TS: Interesting. Ok, so what has been the toughest challenge you’ve faced in your teaching career?

AJ: Well, given that I’ve spent the majority of the past 15 years teaching ESL and subjects abroad, I would definitely say that being away from friends and family, and the places I grew up, has been the toughest challenge. Also an opportunity, because this too forces a person to grow, although often in unexpected ways. But definitely, living in a foreign country, while undoubtedly an astounding and rewarding experience, can often times be quite lonely and bewildering. Some days you feel like an alien on the earth, a stranger in a strange land.

TS: Wow. How do you do it? Why do you do it?

AJ: Good question. Questions. Ah, how? I guess you do get used to it. Somewhat. And I focus on the positive. The reward of living an adventurous life of travel and exploration. Learning about other countries and cultures. Focusing on giving to my students, and receiving from them in return. Most of all, I use it as a catalyst for my writing. It’s a process. As for why … at this point, it’s all I know. Whenever I go back to the States I feel almost as displaced as I might in any other place. It’s changed so much since I was in university. And I’ve changed too. A lot.

TS: What about your family? Don’t you miss them?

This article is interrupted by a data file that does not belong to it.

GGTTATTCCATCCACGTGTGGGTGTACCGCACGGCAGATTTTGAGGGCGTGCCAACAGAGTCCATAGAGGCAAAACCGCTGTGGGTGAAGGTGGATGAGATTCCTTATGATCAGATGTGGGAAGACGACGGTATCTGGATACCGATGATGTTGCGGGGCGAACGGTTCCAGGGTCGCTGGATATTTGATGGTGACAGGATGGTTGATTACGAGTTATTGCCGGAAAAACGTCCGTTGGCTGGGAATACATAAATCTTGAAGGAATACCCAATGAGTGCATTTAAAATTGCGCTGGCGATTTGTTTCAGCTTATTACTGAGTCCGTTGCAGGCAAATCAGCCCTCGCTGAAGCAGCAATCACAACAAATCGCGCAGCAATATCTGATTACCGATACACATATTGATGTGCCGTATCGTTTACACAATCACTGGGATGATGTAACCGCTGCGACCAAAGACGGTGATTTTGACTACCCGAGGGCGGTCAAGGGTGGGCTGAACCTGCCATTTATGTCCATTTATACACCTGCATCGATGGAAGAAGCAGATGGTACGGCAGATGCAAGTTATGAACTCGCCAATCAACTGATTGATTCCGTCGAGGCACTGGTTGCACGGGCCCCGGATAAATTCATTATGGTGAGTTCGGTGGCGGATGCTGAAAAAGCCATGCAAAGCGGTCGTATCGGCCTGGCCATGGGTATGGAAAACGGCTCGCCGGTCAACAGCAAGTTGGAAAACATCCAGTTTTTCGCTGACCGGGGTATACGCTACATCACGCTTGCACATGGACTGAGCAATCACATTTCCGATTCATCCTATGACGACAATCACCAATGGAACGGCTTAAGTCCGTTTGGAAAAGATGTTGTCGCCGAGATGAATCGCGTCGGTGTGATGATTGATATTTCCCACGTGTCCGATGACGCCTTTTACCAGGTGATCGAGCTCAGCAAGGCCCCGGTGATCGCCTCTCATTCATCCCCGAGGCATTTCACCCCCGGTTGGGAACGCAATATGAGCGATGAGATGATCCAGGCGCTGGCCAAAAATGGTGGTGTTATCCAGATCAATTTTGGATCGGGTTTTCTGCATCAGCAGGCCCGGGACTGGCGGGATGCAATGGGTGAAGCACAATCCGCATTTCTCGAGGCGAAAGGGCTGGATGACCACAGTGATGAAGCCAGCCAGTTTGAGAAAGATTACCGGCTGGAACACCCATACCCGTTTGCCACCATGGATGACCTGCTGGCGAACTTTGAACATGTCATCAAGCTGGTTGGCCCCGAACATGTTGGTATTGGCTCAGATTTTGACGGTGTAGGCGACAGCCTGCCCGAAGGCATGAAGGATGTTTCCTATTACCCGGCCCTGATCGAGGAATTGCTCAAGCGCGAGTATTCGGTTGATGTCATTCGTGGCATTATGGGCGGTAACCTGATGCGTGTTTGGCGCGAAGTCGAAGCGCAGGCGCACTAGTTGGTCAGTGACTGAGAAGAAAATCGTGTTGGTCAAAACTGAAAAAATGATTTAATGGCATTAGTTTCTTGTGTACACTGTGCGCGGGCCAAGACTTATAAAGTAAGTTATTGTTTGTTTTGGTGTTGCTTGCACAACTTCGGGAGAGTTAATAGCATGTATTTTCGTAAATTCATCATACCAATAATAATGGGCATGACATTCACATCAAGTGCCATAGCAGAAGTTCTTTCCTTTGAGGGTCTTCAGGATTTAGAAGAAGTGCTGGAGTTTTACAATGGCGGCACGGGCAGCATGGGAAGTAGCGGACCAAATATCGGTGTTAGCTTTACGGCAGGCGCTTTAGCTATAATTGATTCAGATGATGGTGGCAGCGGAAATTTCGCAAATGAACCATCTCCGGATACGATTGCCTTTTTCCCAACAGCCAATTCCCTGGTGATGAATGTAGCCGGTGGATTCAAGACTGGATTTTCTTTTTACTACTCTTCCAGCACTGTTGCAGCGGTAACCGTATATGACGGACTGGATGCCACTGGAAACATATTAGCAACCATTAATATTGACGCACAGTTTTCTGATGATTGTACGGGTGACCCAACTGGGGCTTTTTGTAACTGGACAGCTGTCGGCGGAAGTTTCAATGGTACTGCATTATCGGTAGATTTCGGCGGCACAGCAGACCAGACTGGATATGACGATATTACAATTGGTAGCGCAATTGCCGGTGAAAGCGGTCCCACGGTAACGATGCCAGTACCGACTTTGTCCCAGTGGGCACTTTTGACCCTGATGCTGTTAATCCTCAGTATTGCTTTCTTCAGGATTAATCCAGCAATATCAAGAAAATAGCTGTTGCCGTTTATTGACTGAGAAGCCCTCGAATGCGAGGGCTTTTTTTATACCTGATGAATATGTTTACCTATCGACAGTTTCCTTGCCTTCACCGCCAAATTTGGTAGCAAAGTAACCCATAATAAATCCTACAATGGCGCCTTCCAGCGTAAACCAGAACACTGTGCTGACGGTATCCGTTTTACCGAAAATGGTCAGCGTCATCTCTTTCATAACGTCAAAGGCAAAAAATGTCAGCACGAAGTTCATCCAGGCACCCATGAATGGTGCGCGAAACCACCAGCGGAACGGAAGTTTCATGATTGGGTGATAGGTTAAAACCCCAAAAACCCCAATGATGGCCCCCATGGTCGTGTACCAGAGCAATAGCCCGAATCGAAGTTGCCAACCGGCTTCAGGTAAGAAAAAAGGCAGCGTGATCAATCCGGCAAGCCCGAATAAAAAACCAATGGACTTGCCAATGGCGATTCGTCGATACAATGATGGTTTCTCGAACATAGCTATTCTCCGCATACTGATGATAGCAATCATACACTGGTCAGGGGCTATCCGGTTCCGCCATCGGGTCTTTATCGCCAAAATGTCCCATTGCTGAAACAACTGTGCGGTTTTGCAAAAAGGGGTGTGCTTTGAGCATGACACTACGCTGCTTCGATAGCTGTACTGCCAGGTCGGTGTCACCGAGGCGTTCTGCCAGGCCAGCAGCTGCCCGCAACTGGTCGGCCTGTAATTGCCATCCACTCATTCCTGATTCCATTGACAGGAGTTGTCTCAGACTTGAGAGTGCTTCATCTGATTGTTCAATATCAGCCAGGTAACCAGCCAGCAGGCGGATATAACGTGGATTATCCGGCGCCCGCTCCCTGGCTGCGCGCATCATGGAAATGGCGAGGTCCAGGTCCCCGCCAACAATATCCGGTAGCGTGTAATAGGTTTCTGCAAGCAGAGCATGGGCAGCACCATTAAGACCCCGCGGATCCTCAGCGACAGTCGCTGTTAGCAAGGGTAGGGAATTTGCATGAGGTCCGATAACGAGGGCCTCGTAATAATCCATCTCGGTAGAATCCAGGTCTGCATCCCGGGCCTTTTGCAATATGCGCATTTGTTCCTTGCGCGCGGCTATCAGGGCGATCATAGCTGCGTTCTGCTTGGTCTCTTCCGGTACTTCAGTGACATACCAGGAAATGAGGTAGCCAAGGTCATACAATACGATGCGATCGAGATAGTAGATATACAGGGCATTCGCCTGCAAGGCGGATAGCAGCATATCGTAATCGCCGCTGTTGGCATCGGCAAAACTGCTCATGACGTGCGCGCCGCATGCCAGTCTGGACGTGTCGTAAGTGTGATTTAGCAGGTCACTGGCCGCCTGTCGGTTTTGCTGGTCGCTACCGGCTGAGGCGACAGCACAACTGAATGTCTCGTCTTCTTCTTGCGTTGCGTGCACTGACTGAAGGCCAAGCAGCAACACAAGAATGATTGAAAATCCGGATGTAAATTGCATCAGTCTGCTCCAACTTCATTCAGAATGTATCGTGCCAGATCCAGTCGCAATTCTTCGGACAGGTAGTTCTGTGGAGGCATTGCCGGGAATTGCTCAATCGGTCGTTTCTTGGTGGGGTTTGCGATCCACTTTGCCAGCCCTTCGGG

AJ: Of course. My family and close friends back home I do write emails to, pretty regularly, and we also talk online. It’s not so bad. But again, not for everyone.

TS: Ok, I see. Ok, so, in your view, what are the main differences between teaching online versus teaching in person, and do you have a preference?

AJ: Well, on the one hand, it’s hard to beat the personal connection you can have with a student you are teaching in person. On the other hand, coming to the other side of the world to get that connection can have some pretty serious drawbacks, as I’ve outlined above. So I really applaud what you’re doing here: using technology to bring teachers and learners together who are a world apart. For many, it’s the best of both worlds. So if I ever relocated back to the States, I would definitely be teaching online. Besides, you don’t have to sit in gridlocked traffic!

TS: (laughs) That’s true! So your first novel …

AJ: Mexican Fish Tale. We published that just last year.

TS: Alright. And your second novel is … ?

AJ: Stormborn. It’s being written right now, and is about halfway done. Hopefully out by year’s end.

TS: Could you give us a brief idea of what to expect?

AJ: Sure. The back jacket will read something like: “A young New Orleans bartender facing bankruptcy agrees to marry a French lesbian for $10,000 cash. His troubles look to be over. But soon he has bigger worries than ever, as the Mafia wants him whacked, the FBI wants him doing 6 hard for immigration fraud, and here comes Hurricane Katrina … is there a way out? STORMBORN”.

TS: Great! I’ll be looking forward to reading that!

AJ: I hope so.

TS: So, I want to thank you for talking with us today …

AJ: It’s my pleasure, thank you for having me.

TS: And for those interested in reading more from Andrew N Johnson, his novel Mexican Fish Tale is available at this link, in print or ebook: